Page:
Understand How To Handle Information In Social Care Settings
Data protection act (1998)
General social care council
Freedom of information act (2000)
Care standards act (2000)
That all records are kept in a secure place, locked and confidentiality is maintained throughout. This can be done via a several ways: locked with a lock and key, kept in the individuals’ room, ensuring someone is always in the room where records are kept (if not, locked).
If an outside part wanted to view an individuals’ care plan or any information regarding themselves, they should always give consent where possible. If it is not possible to gain the consent of the individual then it should only be shared if it would be deemed to be in the best interest of the individual. Under no circumstances should information be shared if it will not be beneficial to the individual using your service.
When writing records they should be factual as opposed to opinions. You should only give opinions if you know the persons traits and could possibly indicate something that the individual is not saying. All records should be clear and easy to read.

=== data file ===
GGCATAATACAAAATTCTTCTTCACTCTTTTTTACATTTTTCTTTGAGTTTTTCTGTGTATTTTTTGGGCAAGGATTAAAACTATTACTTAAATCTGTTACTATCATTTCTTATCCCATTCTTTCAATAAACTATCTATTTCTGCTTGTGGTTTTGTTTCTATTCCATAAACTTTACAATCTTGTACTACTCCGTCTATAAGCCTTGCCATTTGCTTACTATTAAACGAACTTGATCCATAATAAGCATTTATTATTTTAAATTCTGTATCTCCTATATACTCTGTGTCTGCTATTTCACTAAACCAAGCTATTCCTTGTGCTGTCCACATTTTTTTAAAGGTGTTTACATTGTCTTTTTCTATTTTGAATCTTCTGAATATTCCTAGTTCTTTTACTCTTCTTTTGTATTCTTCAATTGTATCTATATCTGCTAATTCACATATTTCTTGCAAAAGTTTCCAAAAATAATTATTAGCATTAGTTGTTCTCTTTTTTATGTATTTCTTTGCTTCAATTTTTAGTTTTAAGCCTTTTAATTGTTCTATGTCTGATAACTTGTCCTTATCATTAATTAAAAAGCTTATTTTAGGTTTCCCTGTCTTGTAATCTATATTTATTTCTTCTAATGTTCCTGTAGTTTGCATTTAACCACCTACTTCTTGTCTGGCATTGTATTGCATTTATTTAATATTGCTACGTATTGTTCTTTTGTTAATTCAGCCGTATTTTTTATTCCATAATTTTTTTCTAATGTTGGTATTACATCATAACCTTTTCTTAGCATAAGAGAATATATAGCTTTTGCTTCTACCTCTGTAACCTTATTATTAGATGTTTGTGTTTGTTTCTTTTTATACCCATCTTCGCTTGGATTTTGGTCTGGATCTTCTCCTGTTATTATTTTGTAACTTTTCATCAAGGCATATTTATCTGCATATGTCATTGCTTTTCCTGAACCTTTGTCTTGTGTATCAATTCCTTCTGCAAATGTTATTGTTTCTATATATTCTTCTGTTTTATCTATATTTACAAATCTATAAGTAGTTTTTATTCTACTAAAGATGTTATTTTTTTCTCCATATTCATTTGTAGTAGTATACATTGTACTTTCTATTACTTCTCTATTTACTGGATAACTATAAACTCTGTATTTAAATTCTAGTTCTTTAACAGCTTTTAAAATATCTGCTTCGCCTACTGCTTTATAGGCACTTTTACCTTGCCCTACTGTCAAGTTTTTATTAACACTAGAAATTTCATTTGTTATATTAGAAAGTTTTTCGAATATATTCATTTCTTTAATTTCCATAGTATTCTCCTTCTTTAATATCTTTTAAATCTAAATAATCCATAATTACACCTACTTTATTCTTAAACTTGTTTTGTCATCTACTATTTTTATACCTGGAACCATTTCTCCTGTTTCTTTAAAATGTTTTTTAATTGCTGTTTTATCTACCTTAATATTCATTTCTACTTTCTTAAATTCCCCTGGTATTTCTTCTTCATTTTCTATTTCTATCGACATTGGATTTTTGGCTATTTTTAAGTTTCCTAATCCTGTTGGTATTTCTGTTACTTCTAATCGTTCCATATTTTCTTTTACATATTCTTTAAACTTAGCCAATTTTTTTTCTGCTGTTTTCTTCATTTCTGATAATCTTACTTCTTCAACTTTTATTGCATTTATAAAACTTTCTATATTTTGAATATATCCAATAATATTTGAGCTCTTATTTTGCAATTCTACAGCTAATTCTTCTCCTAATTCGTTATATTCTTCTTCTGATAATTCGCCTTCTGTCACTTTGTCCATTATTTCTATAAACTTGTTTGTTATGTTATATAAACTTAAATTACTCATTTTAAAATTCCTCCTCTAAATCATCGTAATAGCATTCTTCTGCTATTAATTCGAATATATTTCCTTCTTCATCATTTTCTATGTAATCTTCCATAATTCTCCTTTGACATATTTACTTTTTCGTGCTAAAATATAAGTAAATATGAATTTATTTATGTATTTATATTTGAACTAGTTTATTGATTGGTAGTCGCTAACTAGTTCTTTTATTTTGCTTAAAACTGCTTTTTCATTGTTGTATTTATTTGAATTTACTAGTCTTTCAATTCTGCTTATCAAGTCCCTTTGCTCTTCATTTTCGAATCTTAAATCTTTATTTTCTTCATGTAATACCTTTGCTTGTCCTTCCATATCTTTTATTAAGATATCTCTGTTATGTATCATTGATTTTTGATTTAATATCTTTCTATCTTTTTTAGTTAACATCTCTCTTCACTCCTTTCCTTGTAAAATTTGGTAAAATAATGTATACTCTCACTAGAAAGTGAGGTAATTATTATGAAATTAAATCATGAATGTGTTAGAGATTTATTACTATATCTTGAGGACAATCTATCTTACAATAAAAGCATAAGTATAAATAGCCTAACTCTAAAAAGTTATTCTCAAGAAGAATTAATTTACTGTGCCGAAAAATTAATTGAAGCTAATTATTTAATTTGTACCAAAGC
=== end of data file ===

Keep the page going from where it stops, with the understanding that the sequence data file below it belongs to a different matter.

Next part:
Care plans, if written, handwriting should be clear and legible and accurate. Information must be relevant and adequate, not exaggerated but based on evidence.
If someone comes into the company then they will get an induction pack and within the induction pack it will have information on how to handle information. This will include once reading the information you should lock the information away securely. If you are passing on sensitive information via email then it should have a password encrypting the file.
The office will display a poster that has the 8 points in regards to data protection. This is a constant reminder to staff of what is expected when handling information. If someone is to read a piece of sensitive then it is also good to have them sign once they have read it.
You could also have an informal discussion with